11. June 2012–
The results are in – the readers of VentureVillage have cast the deciding vote on who is the most influential woman in the German tech sphere from the list… and it’s Verena Delius of Goodbeans. We caught up with her to find out if these types of lists are still necessary to promote the role of women in business, and to find out who she thinks was missing from the list…
As CEO of Goodbeans (formerly Young Internet) Delius has built up a team of 60 people since launch in 2007 to create and distribute social games aimed at two to 12 year olds. In 2007 she won McKinsey’s “CEO of the future” award and Goodbeans is now currently active in over 20 countries around the world, and aiming for the mobile market.
The CEO won over 20 per cent of your votes, with Contanze Buchheim of i-Potentials and Lydia Benko from Corporate Finance Partners coming joint second. We caught up with her after we broke her the good news.
How does it feel to find out that you’re the most popular woman in German tech?
VD “Its a great honour, especially with so many successful other female entrepreneurs and women on the list, such as Claudia [Helming, DaWanda] and Stephanie [Kaiser, Wooga], who I admire a lot.
“It also helps to position Berlin and therefore Germany as the number one tech hub in Europe, attracting international founders, developers and creative and innovative people to build sustainable and successful companies.”
Do you think lists such as the Top 100 Women in European Tech are helpful or do they ghettoise women in business as something unusual and praiseworthy?
VD “I think that they are helpful, because they inspire younger women to pursue roles in the tech and startup scene. If they see women are in the limelight, in these cool jobs, then they see that there are roles other than dev and programming jobs. And also, there are so many B2C companies where the largest customer base is women – Wooga has 65 per cent women users, DaWanda is predominantly female, so it makes sense that there are women in senior roles to better serve their customers.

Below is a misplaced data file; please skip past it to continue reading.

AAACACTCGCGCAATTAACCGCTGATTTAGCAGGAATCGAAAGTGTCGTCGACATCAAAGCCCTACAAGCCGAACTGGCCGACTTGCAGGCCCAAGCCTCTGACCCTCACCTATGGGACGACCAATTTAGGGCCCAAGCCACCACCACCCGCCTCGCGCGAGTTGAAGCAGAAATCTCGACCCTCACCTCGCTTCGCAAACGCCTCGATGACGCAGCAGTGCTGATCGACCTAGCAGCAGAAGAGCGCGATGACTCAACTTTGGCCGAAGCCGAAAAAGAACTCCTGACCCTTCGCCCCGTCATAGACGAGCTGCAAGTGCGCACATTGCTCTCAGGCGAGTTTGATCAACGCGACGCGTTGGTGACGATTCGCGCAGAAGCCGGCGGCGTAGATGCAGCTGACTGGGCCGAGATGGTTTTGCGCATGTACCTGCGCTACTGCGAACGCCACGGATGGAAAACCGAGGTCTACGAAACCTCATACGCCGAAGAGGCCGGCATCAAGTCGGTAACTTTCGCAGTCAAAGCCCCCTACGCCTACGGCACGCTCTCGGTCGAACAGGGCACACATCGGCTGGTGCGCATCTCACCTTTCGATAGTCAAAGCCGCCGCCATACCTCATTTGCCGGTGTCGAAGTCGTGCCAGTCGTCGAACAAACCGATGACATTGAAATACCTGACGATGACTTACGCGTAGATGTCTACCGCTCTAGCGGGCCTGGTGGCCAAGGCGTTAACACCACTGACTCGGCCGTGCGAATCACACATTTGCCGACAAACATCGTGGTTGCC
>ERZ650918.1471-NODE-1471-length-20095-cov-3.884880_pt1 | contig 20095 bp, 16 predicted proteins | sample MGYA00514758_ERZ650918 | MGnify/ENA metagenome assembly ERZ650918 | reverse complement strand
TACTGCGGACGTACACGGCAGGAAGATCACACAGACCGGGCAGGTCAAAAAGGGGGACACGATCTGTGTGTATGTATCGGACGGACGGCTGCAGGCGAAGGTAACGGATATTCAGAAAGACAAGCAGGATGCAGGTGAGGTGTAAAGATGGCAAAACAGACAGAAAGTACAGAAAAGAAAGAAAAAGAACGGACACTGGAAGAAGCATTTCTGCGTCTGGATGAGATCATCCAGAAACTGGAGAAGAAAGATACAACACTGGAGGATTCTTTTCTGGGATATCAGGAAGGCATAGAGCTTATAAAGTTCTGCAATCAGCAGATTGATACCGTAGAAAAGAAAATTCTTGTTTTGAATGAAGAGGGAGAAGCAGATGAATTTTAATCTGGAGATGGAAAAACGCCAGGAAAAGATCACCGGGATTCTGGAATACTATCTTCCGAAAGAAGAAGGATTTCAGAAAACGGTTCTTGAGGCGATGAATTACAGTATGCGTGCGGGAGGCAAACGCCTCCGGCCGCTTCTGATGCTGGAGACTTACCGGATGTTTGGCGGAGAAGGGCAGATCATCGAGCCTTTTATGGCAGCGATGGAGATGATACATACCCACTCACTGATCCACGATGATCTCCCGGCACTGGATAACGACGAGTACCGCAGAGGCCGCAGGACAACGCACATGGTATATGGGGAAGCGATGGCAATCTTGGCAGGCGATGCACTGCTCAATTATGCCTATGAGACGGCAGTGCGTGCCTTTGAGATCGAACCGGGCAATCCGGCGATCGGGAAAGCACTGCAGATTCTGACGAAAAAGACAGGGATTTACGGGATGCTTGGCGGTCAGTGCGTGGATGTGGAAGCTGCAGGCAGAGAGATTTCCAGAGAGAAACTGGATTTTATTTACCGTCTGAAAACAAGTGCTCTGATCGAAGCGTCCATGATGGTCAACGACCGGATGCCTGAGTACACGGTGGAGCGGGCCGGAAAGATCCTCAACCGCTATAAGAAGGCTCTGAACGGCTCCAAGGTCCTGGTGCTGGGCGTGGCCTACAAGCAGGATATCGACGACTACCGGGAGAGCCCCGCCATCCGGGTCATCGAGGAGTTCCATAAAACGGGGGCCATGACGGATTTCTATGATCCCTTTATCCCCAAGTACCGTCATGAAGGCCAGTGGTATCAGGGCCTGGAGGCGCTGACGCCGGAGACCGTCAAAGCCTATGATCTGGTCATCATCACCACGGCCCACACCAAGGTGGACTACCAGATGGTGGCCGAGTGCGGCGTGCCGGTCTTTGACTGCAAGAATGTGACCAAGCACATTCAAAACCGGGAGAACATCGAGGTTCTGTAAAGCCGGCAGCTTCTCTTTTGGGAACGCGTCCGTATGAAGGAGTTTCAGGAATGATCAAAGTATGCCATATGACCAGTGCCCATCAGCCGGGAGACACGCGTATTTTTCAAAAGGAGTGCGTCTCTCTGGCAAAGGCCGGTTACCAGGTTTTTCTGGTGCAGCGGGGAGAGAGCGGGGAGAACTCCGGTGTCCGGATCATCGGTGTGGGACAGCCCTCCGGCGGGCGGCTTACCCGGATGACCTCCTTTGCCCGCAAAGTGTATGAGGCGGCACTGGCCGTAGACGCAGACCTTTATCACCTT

“But, it’s important that women in these roles are AS SUCCESSFUL as men – they still need to prove their abilities on the same terms as everyone else in the business world.”
Do women bring special qualities to business?
VD: “I think we bring better communication skills – there can be so many reasons not to talk – with email, Skype, IM etc, so it’s important to have good communicators in your company. I think women care more about people than companies – so they look to build a great team in order to create a great company.”
Anyone you think was missing from the Tech Europe list?
VD “There are a lot more great women in top positions in established tech companies such as Siemens, so I think this list is more geared to top women in tech startups. I would have liked to have seen Zoe [Adamovicz] from Xylogic and Kate Cornell [Glossybox’s UK CEO] on the list, but I think everyone else is pretty represented.
“People such as Ginny Rometty, the IBM CEO are a great inspiration – she shows women that it can be done – that they can pursue roles in IT if they see that there’s a possibility that you could be CEO someday.”